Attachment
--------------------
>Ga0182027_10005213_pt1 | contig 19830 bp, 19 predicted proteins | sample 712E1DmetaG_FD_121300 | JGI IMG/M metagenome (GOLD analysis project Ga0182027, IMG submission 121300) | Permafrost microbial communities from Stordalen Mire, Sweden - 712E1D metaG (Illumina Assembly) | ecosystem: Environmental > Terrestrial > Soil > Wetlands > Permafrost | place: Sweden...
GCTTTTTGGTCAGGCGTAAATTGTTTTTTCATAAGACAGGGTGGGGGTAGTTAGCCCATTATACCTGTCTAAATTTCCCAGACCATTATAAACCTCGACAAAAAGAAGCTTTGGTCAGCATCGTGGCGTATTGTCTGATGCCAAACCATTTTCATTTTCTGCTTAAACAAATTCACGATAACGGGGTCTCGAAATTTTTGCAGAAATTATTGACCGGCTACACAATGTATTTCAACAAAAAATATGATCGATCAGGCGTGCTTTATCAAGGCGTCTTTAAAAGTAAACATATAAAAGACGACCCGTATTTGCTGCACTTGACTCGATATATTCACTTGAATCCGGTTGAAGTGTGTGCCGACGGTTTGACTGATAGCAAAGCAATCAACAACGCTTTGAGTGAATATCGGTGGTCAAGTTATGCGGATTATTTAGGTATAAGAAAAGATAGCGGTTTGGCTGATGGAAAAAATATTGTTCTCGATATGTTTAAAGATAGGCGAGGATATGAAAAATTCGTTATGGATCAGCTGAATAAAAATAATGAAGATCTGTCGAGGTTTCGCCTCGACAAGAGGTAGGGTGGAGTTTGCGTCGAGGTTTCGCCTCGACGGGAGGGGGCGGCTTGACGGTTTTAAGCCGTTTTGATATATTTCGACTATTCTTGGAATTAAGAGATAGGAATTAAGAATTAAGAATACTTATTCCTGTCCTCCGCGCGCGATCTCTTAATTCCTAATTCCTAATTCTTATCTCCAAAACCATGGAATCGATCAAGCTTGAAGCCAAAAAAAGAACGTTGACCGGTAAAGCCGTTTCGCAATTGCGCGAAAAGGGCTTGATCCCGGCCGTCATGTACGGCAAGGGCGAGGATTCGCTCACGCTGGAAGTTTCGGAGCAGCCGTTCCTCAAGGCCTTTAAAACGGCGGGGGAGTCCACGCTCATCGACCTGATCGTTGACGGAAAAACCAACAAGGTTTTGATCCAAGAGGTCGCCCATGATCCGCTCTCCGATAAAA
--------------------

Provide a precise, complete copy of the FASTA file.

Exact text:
>Ga0182027_10005213_pt1 | contig 19830 bp, 19 predicted proteins | sample 712E1DmetaG_FD_121300 | JGI IMG/M metagenome (GOLD analysis project Ga0182027, IMG submission 121300) | Permafrost microbial communities from Stordalen Mire, Sweden - 712E1D metaG (Illumina Assembly) | ecosystem: Environmental > Terrestrial > Soil > Wetlands > Permafrost | place: Sweden...
GCTTTTTGGTCAGGCGTAAATTGTTTTTTCATAAGACAGGGTGGGGGTAGTTAGCCCATTATACCTGTCTAAATTTCCCAGACCATTATAAACCTCGACAAAAAGAAGCTTTGGTCAGCATCGTGGCGTATTGTCTGATGCCAAACCATTTTCATTTTCTGCTTAAACAAATTCACGATAACGGGGTCTCGAAATTTTTGCAGAAATTATTGACCGGCTACACAATGTATTTCAACAAAAAATATGATCGATCAGGCGTGCTTTATCAAGGCGTCTTTAAAAGTAAACATATAAAAGACGACCCGTATTTGCTGCACTTGACTCGATATATTCACTTGAATCCGGTTGAAGTGTGTGCCGACGGTTTGACTGATAGCAAAGCAATCAACAACGCTTTGAGTGAATATCGGTGGTCAAGTTATGCGGATTATTTAGGTATAAGAAAAGATAGCGGTTTGGCTGATGGAAAAAATATTGTTCTCGATATGTTTAAAGATAGGCGAGGATATGAAAAATTCGTTATGGATCAGCTGAATAAAAATAATGAAGATCTGTCGAGGTTTCGCCTCGACAAGAGGTAGGGTGGAGTTTGCGTCGAGGTTTCGCCTCGACGGGAGGGGGCGGCTTGACGGTTTTAAGCCGTTTTGATATATTTCGACTATTCTTGGAATTAAGAGATAGGAATTAAGAATTAAGAATACTTATTCCTGTCCTCCGCGCGCGATCTCTTAATTCCTAATTCCTAATTCTTATCTCCAAAACCATGGAATCGATCAAGCTTGAAGCCAAAAAAAGAACGTTGACCGGTAAAGCCGTTTCGCAATTGCGCGAAAAGGGCTTGATCCCGGCCGTCATGTACGGCAAGGGCGAGGATTCGCTCACGCTGGAAGTTTCGGAGCAGCCGTTCCTCAAGGCCTTTAAAACGGCGGGGGAGTCCACGCTCATCGACCTGATCGTTGACGGAAAAACCAACAAGGTTTTGATCCAAGAGGTCGCCCATGATCCGCTCTCCGATAAAA